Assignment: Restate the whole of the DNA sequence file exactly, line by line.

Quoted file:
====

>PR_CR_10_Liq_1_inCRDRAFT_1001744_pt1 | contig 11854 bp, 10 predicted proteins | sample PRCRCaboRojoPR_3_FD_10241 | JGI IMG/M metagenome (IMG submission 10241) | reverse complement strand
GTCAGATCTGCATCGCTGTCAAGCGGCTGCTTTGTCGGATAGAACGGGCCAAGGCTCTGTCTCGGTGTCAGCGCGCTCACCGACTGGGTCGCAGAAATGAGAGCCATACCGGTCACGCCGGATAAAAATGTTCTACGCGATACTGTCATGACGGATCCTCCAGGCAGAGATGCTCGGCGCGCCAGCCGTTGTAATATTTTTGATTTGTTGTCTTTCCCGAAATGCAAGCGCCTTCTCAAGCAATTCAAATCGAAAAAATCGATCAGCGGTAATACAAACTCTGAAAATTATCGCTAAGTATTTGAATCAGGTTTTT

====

>PR_CR_10_Liq_1_inCRDRAFT_1001744_pt1 | contig 11854 bp, 10 predicted proteins | sample PRCRCaboRojoPR_3_FD_10241 | JGI IMG/M metagenome (IMG submission 10241) | reverse complement strand
GTCAGATCTGCATCGCTGTCAAGCGGCTGCTTTGTCGGATAGAACGGGCCAAGGCTCTGTCTCGGTGTCAGCGCGCTCACCGACTGGGTCGCAGAAATGAGAGCCATACCGGTCACGCCGGATAAAAATGTTCTACGCGATACTGTCATGACGGATCCTCCAGGCAGAGATGCTCGGCGCGCCAGCCGTTGTAATATTTTTGATTTGTTGTCTTTCCCGAAATGCAAGCGCCTTCTCAAGCAATTCAAATCGAAAAAATCGATCAGCGGTAATACAAACTCTGAAAATTATCGCTAAGTATTTGAATCAGGTTTTT